I think it would be hard to come up with the right group of voters — ex-players are a particular problem as I think they are among the least suited to objectively analyze players’ contributions — but I think Quinn is right that the current electorate — ten-year BBWAA veterans who, quite often, aren’t even baseball writers anymore — is the wrong crop.
A lot of food for thought here. It’s nice to see someone with the franchise chewing on it all, even if he chooses not to vote.
CC Sabathia pitched wonderfully Wednesday night, tossing seven shutout innings in what was easily his best start in ages. But since we live in a world in which we simply cannot have nice things, that sweet has to come with some sour: the Yankees just announced that they have placed Sabathia on the 15-day disabled list with a strained groin.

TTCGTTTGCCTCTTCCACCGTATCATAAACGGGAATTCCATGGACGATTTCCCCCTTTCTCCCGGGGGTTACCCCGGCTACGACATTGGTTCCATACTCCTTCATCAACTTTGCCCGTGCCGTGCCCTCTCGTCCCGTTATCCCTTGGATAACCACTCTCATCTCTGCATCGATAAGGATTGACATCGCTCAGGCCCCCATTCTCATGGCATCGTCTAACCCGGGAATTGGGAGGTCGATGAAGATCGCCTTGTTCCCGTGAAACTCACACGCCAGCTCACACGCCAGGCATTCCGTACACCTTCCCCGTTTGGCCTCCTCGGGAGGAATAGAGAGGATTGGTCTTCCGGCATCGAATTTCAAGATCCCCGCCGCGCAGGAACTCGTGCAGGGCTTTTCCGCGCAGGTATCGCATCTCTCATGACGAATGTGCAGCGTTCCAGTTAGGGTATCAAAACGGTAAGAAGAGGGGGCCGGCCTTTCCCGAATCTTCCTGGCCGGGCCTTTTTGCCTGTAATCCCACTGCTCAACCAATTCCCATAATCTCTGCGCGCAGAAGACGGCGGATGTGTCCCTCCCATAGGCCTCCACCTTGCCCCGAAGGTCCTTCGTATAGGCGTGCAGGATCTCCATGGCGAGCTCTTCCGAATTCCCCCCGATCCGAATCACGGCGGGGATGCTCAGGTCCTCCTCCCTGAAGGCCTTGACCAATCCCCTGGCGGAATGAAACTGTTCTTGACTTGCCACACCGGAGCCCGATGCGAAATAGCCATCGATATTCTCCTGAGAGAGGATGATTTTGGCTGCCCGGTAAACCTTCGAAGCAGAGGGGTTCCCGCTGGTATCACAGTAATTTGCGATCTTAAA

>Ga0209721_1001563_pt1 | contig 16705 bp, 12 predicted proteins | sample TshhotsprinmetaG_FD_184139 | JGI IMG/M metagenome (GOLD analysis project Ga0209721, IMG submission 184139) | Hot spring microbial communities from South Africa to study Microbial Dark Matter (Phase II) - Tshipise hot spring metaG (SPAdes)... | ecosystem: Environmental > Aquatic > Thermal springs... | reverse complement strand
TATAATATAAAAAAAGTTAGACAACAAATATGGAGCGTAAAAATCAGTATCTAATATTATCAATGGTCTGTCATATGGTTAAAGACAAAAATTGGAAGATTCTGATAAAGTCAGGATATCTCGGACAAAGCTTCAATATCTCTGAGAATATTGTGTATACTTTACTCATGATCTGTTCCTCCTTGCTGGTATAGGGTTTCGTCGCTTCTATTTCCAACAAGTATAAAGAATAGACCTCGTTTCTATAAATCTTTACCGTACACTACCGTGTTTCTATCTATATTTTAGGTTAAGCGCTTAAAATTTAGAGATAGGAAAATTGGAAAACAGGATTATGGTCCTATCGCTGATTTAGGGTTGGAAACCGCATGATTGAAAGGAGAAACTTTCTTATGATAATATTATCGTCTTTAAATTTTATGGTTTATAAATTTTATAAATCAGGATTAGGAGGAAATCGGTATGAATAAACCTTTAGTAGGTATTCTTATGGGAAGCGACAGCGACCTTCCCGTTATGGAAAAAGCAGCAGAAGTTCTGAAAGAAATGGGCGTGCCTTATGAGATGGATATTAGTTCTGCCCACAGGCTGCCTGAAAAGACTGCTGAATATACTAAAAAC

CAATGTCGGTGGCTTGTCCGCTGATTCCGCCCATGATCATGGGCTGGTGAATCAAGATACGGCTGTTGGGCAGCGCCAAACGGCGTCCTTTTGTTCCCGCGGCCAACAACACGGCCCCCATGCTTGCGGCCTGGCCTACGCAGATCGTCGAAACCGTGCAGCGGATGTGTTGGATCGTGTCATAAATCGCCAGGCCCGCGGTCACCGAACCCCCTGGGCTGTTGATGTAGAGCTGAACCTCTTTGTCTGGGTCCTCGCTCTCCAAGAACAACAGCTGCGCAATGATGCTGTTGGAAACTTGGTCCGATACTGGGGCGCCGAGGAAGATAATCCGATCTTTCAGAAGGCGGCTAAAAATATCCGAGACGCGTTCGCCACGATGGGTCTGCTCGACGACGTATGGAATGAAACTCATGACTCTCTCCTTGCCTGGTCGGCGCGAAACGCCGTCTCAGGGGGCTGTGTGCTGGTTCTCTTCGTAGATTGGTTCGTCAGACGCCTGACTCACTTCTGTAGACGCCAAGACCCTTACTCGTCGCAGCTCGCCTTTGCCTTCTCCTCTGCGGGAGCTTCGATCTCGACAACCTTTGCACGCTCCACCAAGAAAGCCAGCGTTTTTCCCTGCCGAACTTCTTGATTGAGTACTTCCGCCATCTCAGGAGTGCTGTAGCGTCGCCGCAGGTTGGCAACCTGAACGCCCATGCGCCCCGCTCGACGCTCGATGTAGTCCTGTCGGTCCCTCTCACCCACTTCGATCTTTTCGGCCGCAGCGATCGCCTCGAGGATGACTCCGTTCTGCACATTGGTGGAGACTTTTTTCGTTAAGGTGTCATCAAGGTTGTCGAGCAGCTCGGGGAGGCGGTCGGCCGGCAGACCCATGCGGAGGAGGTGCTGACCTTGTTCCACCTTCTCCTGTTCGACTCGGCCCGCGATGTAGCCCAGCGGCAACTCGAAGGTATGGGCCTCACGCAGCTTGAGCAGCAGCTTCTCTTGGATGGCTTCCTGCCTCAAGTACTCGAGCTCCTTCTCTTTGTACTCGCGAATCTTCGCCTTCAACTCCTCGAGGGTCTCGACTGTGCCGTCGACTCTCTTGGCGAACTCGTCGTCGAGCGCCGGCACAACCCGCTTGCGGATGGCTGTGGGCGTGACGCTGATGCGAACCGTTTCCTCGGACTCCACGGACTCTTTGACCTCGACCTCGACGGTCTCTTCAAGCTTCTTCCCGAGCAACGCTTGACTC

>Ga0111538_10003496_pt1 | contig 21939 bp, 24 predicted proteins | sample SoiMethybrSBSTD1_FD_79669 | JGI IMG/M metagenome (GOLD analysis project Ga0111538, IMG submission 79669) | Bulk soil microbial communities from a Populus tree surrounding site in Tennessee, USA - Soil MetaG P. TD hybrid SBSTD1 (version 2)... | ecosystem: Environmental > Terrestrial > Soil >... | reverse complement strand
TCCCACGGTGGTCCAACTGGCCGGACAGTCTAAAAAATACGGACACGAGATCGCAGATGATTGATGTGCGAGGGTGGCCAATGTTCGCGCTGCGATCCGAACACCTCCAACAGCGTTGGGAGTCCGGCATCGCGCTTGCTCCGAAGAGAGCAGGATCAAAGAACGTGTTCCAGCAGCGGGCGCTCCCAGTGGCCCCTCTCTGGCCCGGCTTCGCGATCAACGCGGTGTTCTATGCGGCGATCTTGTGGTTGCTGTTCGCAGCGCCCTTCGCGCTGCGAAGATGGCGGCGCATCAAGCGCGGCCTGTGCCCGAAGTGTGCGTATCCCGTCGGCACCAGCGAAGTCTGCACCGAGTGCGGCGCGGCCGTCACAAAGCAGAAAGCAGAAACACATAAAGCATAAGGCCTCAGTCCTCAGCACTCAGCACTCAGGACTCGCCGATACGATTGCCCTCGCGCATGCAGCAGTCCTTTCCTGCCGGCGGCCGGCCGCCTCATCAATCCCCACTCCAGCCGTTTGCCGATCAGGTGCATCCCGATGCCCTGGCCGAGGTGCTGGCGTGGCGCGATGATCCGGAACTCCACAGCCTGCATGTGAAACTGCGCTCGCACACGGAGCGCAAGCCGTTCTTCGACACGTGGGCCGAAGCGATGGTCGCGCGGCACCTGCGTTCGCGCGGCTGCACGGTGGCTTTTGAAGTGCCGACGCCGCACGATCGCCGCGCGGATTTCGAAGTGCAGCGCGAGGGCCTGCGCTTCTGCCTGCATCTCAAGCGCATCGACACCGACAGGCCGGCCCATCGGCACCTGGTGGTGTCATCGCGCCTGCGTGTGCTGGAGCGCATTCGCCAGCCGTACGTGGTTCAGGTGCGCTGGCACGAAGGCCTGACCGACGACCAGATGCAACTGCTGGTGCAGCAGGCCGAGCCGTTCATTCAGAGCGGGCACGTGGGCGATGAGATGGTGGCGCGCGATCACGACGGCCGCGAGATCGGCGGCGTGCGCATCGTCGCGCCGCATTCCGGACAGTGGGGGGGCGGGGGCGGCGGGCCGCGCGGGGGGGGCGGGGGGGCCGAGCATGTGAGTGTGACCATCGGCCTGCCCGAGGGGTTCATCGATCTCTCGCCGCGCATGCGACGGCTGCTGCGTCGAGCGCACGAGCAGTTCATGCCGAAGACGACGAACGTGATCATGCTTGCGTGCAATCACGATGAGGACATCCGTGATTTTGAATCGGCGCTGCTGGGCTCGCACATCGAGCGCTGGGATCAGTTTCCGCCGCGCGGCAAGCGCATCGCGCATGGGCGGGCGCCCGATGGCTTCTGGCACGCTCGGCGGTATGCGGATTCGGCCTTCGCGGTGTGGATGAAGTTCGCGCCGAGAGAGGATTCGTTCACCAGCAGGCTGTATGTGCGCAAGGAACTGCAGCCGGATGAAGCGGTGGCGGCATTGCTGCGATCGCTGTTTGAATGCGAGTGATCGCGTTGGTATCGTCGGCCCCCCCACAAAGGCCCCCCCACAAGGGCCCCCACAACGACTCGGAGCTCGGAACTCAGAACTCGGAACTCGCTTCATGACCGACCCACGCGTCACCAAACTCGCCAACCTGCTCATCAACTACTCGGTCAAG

The Yankees have replaced Sabathia on the roster with their old friend Phil Coke, whose contract they just purchased from Scranton.
The Yankees have had bad luck with all of their starters not named Masahiro Tanaka so far this year. Losing one of them just as he put together his best start of the season is just a killer.
When a pitcher doesn’t sign anywhere before or during spring training people sometimes wring their hands a bit, but it’s usually the case that they’ll be OK if they are patient. Once the season starts guys start going down with injuries left and right or show that they’re ineffective. In such cases, a free agent pitcher’s value goes way up. He’s a relatively low cost option for a team which, a month ago, seemed set but is now suddenly desperate.
Tim Lincecum may benefit from that dynamic.